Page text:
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Figure 8. Time series of particle concentration observed during vertical sampling in spring 1997.  Results for three general particle classes are shown, Synechococcus (top panel), eukaryotic phytoplankton (middle panel), and other particles in the same size range (bottom panel).
 

 

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Figure 9. Time series of relative contributions of different particles to forward light scattering observed during vertical sampling in spring 1997.  Results for three general particle classes are shown, Synechococcus (top panel), eukaryotic phytoplankton (middle panel), and other particles in the same size range (bottom panel).
 

Particles were found to have substantial differences in their particle specific optical properties that affected the overall contribution to bulk water column optical properties.  This is evident when relative contributions to light scattering are considered; the significance of both Synechococcus and the non-phytoplankton particles decreases relative to their numerical abundance (compare Figs. 8 and 9, Fig. 10).  In the spring, in particular, the importance of eukaryotic phytoplankton often exceeded the other particles in surface waters, but decreased rapidly with depth.
 

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Figure 10. Summary of abundance and integrated forward light scattering for different types of particles sampled by flow cytometry in spring 1997.  Mean +/- standard deviation is shown for three time periods and three particle types: Synechococcus (red), eukaryotic phytoplankton (green) and other particles in the same size range (black).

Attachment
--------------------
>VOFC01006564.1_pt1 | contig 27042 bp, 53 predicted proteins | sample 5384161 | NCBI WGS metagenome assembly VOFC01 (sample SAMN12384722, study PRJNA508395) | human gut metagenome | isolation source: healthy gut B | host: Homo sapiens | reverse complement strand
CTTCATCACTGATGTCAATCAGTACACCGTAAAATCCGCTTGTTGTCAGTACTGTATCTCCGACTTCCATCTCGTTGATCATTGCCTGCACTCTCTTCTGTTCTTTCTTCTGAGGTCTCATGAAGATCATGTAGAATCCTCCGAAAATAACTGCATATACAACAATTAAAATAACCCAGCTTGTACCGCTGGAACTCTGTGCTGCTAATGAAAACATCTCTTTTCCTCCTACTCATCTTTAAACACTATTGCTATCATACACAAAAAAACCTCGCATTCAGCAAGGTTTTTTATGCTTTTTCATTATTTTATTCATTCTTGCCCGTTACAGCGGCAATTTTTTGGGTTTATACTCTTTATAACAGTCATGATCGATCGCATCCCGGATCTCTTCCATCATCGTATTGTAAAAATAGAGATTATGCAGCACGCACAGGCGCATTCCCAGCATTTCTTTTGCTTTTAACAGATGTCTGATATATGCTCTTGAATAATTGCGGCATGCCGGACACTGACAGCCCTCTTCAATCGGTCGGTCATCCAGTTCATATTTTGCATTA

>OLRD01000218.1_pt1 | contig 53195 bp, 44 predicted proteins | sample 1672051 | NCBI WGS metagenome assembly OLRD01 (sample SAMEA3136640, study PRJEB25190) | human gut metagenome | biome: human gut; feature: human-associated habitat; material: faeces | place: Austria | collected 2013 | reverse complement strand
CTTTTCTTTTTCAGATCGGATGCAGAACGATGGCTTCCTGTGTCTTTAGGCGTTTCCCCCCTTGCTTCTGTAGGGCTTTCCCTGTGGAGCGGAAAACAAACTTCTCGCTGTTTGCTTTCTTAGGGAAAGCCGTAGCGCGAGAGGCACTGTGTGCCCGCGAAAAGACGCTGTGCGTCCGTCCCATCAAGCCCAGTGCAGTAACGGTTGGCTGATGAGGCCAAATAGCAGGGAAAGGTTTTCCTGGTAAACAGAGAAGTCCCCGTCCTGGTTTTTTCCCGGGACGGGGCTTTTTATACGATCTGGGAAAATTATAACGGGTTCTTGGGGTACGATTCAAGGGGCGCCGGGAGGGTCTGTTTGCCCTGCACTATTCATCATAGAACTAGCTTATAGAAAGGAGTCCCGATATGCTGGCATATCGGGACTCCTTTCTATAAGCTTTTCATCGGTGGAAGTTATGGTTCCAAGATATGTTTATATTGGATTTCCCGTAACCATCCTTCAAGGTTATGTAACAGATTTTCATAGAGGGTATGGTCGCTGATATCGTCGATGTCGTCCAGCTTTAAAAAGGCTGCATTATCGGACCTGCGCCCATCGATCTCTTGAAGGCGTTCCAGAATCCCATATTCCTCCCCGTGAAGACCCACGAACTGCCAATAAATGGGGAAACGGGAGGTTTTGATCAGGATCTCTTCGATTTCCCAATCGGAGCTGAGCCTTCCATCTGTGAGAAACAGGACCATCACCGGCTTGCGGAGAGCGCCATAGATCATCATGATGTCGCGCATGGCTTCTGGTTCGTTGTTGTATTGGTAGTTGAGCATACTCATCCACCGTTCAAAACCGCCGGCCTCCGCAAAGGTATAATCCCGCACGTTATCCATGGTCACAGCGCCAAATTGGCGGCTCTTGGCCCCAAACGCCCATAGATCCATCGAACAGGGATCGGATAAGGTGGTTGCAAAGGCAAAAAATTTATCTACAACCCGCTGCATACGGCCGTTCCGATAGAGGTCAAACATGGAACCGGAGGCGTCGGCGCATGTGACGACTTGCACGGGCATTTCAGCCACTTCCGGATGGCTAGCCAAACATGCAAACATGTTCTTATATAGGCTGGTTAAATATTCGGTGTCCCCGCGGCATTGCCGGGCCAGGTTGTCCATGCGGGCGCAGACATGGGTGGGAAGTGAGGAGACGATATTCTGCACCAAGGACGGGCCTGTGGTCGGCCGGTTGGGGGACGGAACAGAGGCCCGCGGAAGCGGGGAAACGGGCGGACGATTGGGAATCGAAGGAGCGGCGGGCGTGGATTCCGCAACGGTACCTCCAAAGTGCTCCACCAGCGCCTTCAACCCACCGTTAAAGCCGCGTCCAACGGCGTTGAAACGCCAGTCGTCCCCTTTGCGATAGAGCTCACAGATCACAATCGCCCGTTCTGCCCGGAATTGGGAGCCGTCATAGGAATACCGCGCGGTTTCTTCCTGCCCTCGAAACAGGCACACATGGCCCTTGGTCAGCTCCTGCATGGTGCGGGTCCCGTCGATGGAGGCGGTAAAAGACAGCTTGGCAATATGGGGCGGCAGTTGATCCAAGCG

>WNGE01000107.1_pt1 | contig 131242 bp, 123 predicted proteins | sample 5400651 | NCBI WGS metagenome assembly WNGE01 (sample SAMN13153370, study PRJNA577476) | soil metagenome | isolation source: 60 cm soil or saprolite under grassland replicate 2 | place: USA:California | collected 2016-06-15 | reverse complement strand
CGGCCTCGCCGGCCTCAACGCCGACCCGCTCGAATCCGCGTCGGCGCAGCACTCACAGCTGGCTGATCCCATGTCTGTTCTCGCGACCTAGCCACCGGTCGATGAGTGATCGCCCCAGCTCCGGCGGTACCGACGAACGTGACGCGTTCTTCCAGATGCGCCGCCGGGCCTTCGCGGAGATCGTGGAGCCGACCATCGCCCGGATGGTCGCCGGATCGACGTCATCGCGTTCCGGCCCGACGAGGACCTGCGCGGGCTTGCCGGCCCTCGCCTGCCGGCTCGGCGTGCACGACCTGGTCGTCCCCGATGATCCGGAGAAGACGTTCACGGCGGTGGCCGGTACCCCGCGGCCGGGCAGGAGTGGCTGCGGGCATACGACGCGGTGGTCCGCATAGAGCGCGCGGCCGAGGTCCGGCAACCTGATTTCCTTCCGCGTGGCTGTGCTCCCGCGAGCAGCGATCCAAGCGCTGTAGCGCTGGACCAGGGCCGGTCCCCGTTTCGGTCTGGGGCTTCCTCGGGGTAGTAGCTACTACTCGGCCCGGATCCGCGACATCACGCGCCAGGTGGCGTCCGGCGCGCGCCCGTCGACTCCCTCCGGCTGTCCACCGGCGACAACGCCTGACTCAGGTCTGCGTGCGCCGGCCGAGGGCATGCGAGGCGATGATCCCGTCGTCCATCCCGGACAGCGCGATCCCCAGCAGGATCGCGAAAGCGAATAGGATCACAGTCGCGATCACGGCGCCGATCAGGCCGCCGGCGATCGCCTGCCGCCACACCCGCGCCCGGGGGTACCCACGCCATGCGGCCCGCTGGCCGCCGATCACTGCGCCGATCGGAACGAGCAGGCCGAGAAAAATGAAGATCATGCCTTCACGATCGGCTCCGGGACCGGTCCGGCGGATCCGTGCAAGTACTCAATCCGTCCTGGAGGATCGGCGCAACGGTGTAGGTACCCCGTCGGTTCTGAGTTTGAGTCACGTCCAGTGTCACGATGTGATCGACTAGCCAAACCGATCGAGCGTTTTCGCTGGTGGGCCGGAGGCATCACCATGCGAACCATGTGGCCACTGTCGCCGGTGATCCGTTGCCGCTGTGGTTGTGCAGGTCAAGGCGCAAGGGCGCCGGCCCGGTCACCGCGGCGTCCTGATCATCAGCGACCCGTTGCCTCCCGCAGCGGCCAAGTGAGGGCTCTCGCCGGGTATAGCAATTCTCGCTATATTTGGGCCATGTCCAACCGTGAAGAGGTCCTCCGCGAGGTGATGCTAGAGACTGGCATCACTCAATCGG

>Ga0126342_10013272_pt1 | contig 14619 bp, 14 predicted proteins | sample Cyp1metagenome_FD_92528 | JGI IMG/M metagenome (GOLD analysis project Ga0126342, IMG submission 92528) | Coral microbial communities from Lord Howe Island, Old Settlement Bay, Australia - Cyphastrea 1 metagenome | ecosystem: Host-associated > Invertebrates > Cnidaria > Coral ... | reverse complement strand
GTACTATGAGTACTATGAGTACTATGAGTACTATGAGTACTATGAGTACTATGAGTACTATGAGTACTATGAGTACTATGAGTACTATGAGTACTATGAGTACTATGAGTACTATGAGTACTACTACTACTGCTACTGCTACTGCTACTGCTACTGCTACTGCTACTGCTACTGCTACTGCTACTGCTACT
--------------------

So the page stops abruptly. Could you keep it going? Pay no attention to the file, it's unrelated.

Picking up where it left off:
Current work on these topics is focused on deriving absolute (rather than relative) estimates of particle scattering cross-sections and estimating backscattering contributions.  Preliminary results investigating differences in spatial and temporal variability between diffuse attenuation and spectral reflectance suggest that changes in the particle size distribution and associated scattering effects are important in regulating apparent optical properties of the water column.

Impact/Applications
This project includes the development of improved techniques for analyzing marine particles and characterizing their optical properties.  Our ability to independently quantify size distributions for phytoplankton and non-phytoplankton particles is a new contribution that will lead to better understanding of optical variability in the ocean.

Acknowledgements
We wish to thank Dr. Collin Roesler (UConn) and Drs. Ron Zaneveld and Scott Pegua (OSU) for sharing data collected during the CMO fieldwork.

References
DuRand, M. D., H. M. Sosik and R. J. Olson.  1998.   Size-dependent light scattering and absorption by particles in continental shelf waters: flow cytometric analysis during the Coastal Mixing and Optics Experiment.  Abstract, 1998 AGU/ASLO Ocean Sciences Meeting.

Green, R. E. and H. M. Sosik.  1998.  Vertical and temporal variability in apparent optical properties during the Coastal Mixing and Optics Experiment.   Abstract, 1998 AGU/ASLO Ocean Sciences Meeting.

Sosik, H. M., R. E. Green and R. J. Olson.  1998.  Optical variability in coastal waters of the Northwest Atlantic.  In: Ocean Optics XIV, S. G. Ackleson (ed.).  In press.